So many things have changed in the world these days. There is so much that is instant and artificial, computer generated and inhumane. Google has removed our desire and passion to travel and find new places, to make our own decisions, and to reach out and communicate with each other. Our children spend more time in front of computers or on smart phones and we spend more time watching netflicks then we spend sitting down together at family meals and talking with each other.
But there are some things that fortunately have remained the same. There is still art, love, nature and invention. When we look around we are reminded of what is real and important in life and we remember to keep in contact and in conversation with each other. We remember to not forget affection and kindness, the comforting sound of a voice and the reassurance of a smile and a hug. We see art that has endured and nature that returns each season without fail. We see ancient icons and memorials invented in previous centuries still standing strong. And we remember what we should really be living for.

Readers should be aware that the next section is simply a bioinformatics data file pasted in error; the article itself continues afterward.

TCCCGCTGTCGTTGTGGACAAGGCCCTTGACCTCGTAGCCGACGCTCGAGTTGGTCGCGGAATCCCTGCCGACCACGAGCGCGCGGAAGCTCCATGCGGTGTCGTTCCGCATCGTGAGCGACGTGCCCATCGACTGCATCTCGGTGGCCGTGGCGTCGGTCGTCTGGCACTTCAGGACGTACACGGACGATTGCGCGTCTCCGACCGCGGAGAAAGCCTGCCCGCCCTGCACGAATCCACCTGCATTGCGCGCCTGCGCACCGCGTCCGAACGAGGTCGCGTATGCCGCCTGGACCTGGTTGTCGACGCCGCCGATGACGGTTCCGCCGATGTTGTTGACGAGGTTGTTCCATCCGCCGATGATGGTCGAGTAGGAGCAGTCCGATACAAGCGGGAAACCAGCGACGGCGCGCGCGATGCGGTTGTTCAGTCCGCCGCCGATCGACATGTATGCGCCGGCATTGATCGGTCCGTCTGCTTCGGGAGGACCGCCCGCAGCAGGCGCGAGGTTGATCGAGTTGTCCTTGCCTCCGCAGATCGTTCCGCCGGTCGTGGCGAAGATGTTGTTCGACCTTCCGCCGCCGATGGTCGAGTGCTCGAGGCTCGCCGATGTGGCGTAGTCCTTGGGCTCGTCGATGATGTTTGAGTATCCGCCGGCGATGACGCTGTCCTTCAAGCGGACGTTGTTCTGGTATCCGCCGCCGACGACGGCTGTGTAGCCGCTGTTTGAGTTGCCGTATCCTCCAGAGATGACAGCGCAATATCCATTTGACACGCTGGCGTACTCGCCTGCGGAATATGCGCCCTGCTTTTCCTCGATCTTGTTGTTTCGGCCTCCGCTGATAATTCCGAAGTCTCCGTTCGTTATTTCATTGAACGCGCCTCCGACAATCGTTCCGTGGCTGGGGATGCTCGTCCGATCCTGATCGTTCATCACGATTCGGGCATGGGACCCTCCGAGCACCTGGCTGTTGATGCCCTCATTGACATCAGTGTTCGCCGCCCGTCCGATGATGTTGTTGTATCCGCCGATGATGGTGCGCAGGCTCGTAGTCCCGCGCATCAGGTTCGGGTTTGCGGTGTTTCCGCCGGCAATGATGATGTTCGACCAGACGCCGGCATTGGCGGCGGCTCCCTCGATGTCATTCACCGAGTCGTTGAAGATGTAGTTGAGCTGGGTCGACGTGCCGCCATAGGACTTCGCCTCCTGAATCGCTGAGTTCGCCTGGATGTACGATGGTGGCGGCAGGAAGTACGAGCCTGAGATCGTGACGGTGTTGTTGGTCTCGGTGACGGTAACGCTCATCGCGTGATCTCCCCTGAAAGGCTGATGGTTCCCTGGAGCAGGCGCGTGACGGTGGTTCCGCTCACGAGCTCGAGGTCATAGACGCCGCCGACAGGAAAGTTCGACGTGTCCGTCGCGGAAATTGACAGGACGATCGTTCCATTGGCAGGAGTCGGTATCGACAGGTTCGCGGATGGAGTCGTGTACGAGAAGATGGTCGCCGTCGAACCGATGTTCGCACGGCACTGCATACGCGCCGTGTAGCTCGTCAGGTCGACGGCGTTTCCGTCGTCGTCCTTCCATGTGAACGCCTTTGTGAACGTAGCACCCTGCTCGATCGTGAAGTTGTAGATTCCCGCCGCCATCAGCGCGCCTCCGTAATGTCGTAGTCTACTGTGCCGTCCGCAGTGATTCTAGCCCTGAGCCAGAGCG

The Hanging Gardens of Babylon were actually in Nineveh and not Babylon, and they were built by Sennacherib, not by Nebuchadnezzar. It’s interesting how much of history is skewed, since it is written typically by usurpers and people who have hanged heroes and taken credit for what they did not invent, stealing the fame of those who actually deserved the credit and were worthy, but were snubbed out of jealousy.
The Hanging Gardens were a marvel of the world and the way in which the water was carried uphill to water the great fruit tree groves was genius. Even the aqueducts Sennacherib built were a marvel, centuries before the Romans came. Senacherib actually invented the Archimedes screw, centuries before Archimedes was born! When reading history, one must always consider that certain people have been dispossessed of the credit they deserve and one must dig deeper to find the truth. I hope one day I can invent something as amazing to enchant the world as Senacherib’s Hanging Gardens.